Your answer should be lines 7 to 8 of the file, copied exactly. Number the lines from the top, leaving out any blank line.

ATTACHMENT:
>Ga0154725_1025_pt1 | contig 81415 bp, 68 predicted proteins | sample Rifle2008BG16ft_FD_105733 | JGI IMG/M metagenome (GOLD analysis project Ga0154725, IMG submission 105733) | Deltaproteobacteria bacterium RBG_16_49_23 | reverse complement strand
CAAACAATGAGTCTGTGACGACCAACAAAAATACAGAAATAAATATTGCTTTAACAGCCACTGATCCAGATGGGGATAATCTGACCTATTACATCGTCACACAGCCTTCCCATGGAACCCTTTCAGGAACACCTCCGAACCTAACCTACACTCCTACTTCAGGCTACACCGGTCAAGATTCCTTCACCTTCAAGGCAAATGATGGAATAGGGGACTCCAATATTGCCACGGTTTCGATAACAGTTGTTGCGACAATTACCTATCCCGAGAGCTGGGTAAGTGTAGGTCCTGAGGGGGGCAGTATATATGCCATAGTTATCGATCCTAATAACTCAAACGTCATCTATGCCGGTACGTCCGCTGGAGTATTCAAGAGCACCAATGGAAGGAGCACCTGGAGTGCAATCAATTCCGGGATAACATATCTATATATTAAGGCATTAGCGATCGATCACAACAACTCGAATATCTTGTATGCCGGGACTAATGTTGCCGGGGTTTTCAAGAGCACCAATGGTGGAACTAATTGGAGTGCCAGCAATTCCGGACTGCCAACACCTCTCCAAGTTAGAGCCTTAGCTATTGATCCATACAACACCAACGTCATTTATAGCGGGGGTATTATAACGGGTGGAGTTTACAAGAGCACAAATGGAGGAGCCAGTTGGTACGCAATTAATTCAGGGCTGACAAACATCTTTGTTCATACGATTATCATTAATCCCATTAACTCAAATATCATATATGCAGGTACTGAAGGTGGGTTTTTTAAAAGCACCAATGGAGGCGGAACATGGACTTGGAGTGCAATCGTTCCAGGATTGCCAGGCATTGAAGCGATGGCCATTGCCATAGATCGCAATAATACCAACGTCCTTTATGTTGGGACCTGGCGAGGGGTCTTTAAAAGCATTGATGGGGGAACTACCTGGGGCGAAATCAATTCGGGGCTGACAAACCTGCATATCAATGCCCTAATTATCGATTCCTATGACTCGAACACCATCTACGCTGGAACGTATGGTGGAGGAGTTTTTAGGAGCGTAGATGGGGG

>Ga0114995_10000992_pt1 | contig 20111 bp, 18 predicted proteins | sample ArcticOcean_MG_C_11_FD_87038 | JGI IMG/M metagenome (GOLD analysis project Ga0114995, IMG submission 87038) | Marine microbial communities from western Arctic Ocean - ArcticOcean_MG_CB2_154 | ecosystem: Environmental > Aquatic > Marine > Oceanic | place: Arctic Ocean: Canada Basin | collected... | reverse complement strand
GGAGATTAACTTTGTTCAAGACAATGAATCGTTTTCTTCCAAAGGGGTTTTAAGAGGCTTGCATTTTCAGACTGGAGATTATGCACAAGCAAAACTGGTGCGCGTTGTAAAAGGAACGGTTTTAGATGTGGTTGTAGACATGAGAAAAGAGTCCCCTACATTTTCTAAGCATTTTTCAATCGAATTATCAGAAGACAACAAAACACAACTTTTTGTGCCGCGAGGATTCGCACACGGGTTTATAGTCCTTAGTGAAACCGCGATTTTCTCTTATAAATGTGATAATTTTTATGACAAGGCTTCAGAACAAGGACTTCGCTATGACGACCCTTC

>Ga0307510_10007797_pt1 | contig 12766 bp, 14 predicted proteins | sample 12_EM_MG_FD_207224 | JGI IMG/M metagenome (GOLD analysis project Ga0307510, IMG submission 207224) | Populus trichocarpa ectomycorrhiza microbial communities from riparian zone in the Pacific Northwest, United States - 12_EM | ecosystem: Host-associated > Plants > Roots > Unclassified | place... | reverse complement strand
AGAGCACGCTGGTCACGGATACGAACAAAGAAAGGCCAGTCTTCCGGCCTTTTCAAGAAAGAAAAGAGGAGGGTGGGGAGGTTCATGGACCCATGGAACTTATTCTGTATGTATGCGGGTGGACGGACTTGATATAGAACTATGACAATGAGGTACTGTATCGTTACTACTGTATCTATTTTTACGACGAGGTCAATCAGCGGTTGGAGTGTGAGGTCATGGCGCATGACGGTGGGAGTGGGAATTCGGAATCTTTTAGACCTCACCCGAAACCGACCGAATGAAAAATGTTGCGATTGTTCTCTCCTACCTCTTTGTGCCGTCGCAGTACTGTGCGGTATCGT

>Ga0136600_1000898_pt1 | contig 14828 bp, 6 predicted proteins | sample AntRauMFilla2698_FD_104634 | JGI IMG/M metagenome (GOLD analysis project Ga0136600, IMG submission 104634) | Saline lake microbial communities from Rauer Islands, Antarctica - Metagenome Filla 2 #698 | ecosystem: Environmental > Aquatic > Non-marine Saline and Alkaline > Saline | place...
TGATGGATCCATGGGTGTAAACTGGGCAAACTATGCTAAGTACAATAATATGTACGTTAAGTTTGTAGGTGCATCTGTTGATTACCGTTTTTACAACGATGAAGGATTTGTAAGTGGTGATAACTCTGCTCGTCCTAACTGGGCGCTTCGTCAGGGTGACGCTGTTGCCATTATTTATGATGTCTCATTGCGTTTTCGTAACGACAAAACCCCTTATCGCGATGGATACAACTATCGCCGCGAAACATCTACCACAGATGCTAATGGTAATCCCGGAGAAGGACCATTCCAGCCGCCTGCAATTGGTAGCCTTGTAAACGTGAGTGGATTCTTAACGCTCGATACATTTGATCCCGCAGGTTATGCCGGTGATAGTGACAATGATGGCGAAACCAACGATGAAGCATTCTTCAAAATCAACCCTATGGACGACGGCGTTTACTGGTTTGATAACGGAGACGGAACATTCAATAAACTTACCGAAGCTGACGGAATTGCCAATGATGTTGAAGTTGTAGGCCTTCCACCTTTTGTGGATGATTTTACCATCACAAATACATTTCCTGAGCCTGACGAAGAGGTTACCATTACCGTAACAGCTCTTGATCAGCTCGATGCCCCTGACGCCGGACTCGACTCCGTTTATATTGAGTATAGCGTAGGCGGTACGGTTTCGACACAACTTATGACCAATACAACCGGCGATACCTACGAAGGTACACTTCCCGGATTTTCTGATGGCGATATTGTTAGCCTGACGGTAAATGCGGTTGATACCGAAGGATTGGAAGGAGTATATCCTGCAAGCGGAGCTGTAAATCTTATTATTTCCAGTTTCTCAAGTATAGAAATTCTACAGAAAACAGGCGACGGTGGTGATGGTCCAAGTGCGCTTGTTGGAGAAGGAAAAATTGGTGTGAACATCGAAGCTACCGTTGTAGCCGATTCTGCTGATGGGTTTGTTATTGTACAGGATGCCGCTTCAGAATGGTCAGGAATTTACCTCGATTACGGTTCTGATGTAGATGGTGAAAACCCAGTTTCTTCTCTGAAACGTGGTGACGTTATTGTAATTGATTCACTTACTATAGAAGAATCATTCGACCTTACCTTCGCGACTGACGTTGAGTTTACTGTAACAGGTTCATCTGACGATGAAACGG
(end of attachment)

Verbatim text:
>Ga0136600_1000898_pt1 | contig 14828 bp, 6 predicted proteins | sample AntRauMFilla2698_FD_104634 | JGI IMG/M metagenome (GOLD analysis project Ga0136600, IMG submission 104634) | Saline lake microbial communities from Rauer Islands, Antarctica - Metagenome Filla 2 #698 | ecosystem: Environmental > Aquatic > Non-marine Saline and Alkaline > Saline | place...
TGATGGATCCATGGGTGTAAACTGGGCAAACTATGCTAAGTACAATAATATGTACGTTAAGTTTGTAGGTGCATCTGTTGATTACCGTTTTTACAACGATGAAGGATTTGTAAGTGGTGATAACTCTGCTCGTCCTAACTGGGCGCTTCGTCAGGGTGACGCTGTTGCCATTATTTATGATGTCTCATTGCGTTTTCGTAACGACAAAACCCCTTATCGCGATGGATACAACTATCGCCGCGAAACATCTACCACAGATGCTAATGGTAATCCCGGAGAAGGACCATTCCAGCCGCCTGCAATTGGTAGCCTTGTAAACGTGAGTGGATTCTTAACGCTCGATACATTTGATCCCGCAGGTTATGCCGGTGATAGTGACAATGATGGCGAAACCAACGATGAAGCATTCTTCAAAATCAACCCTATGGACGACGGCGTTTACTGGTTTGATAACGGAGACGGAACATTCAATAAACTTACCGAAGCTGACGGAATTGCCAATGATGTTGAAGTTGTAGGCCTTCCACCTTTTGTGGATGATTTTACCATCACAAATACATTTCCTGAGCCTGACGAAGAGGTTACCATTACCGTAACAGCTCTTGATCAGCTCGATGCCCCTGACGCCGGACTCGACTCCGTTTATATTGAGTATAGCGTAGGCGGTACGGTTTCGACACAACTTATGACCAATACAACCGGCGATACCTACGAAGGTACACTTCCCGGATTTTCTGATGGCGATATTGTTAGCCTGACGGTAAATGCGGTTGATACCGAAGGATTGGAAGGAGTATATCCTGCAAGCGGAGCTGTAAATCTTATTATTTCCAGTTTCTCAAGTATAGAAATTCTACAGAAAACAGGCGACGGTGGTGATGGTCCAAGTGCGCTTGTTGGAGAAGGAAAAATTGGTGTGAACATCGAAGCTACCGTTGTAGCCGATTCTGCTGATGGGTTTGTTATTGTACAGGATGCCGCTTCAGAATGGTCAGGAATTTACCTCGATTACGGTTCTGATGTAGATGGTGAAAACCCAGTTTCTTCTCTGAAACGTGGTGACGTTATTGTAATTGATTCACTTACTATAGAAGAATCATTCGACCTTACCTTCGCGACTGACGTTGAGTTTACTGTAACAGGTTCATCTGACGATGAAACGG